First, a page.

Six tactics for early season elk success
With archery elk seasons kicking off across the West, many hunters are making their best laid plans for the opener in hopes of successfully punching a tag. While we all dream of pristine high mountain basins and screaming bulls, the simple fact is that tactics for bulls during the first week of season can vary greatly than those we may use during the middle of September. The challenges of the early season can be plenty, ranging from blistering temperatures and bachelor bulls to unvocal elk and overall slow hunting. However, hunters who adapt to these diverse conditions will begin to find themselves placing more and more value in those early hunts instead of using these as scouting days for the upcoming rut.
1. A quick note on calling
Before diving too far into early season calling techniques I feel it’s important to first touch on elk behavior in this time frame as well as what elk and hunters alike are conveying vocally. During this period bulls will begin bugling more and more though nearly all of this is merely social banter and has little to do with defending, or stealing, hot cows. All too often hunters encounter a bugling bull on opening weekend and mistakenly think the bull is looking for a fight and call accordingly. The encounter generally ends in a massive let down and a now educated bull living to see another day. The important thing to keep in mind here is that during the early season bulls are merely looking to size each other up, learning who is in the area and trying to get a grasp on what the coming weeks may be like.
Cows are very rarely coming into estrus this early in the season and the urge for bulls to run in screaming, challenging each other, and stealing cows is unnatural; calling in this manner can certainly send a bull packing.
Here’s the bottom line: during the early season, it is important to play it cool and try to avoid the urge to respond to a bull with a bugle of your own that would make Lou Ferrigno run for his life. Try to think like an elk and remember that this is just a social gathering before the party really begins.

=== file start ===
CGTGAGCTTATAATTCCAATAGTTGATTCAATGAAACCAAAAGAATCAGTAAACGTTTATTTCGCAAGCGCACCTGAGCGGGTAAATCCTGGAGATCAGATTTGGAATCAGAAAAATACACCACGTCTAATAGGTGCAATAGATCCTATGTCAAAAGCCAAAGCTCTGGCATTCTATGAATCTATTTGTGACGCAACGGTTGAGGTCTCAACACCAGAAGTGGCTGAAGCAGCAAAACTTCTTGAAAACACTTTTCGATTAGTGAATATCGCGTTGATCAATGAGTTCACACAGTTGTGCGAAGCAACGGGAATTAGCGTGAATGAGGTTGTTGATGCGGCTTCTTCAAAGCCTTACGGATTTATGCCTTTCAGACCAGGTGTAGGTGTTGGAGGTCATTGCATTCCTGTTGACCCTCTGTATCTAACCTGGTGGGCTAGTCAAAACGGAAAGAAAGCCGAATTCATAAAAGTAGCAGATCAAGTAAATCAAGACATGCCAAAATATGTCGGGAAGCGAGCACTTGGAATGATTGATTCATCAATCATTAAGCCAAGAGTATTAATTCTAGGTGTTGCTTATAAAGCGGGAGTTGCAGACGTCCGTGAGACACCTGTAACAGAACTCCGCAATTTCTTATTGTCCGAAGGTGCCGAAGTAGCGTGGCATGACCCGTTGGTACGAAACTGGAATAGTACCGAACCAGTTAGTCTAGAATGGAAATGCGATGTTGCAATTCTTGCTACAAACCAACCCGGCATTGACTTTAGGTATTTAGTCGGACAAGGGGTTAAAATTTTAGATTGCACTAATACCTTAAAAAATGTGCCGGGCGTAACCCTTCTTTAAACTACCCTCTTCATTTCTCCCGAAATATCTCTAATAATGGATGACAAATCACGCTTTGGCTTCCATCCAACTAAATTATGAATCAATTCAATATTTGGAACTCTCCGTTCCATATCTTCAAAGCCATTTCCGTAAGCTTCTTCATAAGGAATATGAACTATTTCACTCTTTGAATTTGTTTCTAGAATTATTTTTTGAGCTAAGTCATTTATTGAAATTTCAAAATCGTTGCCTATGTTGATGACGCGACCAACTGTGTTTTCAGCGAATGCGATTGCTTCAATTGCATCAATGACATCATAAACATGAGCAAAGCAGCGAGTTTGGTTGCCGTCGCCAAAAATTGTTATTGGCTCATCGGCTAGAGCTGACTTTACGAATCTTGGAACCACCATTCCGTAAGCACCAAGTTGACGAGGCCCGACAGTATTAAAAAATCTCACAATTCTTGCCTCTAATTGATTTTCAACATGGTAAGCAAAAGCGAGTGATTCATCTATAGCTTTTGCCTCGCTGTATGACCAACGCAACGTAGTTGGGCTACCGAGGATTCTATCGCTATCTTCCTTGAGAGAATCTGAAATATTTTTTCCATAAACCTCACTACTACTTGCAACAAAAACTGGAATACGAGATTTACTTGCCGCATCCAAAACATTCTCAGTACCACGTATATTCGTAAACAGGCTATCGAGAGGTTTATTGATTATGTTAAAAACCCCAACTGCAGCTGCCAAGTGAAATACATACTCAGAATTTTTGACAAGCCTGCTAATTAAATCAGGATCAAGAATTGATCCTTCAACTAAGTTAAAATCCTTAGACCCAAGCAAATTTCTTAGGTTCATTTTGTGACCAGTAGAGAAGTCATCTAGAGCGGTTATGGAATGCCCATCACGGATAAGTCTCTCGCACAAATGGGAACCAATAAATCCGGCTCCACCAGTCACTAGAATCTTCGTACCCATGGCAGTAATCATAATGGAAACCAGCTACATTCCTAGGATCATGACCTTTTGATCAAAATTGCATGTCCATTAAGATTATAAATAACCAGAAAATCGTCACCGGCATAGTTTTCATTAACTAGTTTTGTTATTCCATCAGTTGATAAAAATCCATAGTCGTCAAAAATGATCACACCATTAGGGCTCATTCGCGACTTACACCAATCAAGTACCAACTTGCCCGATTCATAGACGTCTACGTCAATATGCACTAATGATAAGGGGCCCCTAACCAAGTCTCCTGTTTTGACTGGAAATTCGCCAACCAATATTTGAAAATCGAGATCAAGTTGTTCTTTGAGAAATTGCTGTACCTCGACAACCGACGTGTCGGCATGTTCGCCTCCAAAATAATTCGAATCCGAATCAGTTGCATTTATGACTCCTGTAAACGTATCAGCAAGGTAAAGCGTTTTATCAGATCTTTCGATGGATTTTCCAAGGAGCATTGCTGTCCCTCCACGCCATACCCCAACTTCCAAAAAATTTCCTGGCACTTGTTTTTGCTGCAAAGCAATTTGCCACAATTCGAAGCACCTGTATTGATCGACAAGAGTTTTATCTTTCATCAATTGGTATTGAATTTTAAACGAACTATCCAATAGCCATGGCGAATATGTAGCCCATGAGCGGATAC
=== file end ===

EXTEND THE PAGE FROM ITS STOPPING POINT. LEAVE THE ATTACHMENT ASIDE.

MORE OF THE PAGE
2. Location bugles
For me, a good location bugle is the basis of nearly every archery hunt and something I’ll use all September long and into October. For early season bulls, I like to find high vantage points to bugle where my sound will cover a great distance and allow me to quickly make a play if needed. If a response can be solicited, it is important to note that the bull is not responding out of anger or frustration, but more of a “Hey, I’m over here!” Overcalling or becoming overly aggressive towards the elk at this point can quickly ruin your chances of ever getting into bow range. Instead, try to pinpoint the bull’s location and begin cutting the distance.
Earlier in the season, I’ve found that bulls are far more susceptible to allowing me to bugle my way in versus a rutting bull that will view you as a potential threat. Once I’ve cut the distance to 100 to 150 yards based upon the bull’s last known location, I’ll let out another bugle; again, keeping things simple and nonthreatening. If the bull responds, I will keep moving forward while keeping a close eye on the wind and available cover. If you have good cover or terrain breaks to move through, do not be afraid to make a little noise and cover ground quickly; think about how fast an elk walks. If the bull does not answer my bugle, I will wait a few minutes and then bugle again. If, again, I do not get a response, I will sit in a spot with several available shooting lanes and wait 30 to 60 minutes to see if the bull may come in silent—a common scenario with early season bulls.
If the bull keeps talking, I will continue to move forward—all the while keeping a sharp eye out. The last thing I want to do is run face to face with a bull as he sneaks in silently to check out this new intruder. If the bull has continued to be vocal, I may let out one last bugle at around the 70 to 80 yard mark and quietly move towards the bull an additional 30 to 40 yards. Often, the bull will be focused on where he last heard you and may end up walking right into your lap.
3. Cold calling
Cold calling is a technique that I’m not overly fond of as it generally results in elk sneaking in silently, but it should have its place in every hunter’s arsenal. This will generally be my last resort to actually walking in on a vocal elk, but it can be incredibly effective against bulls not willing to move or respond to calls.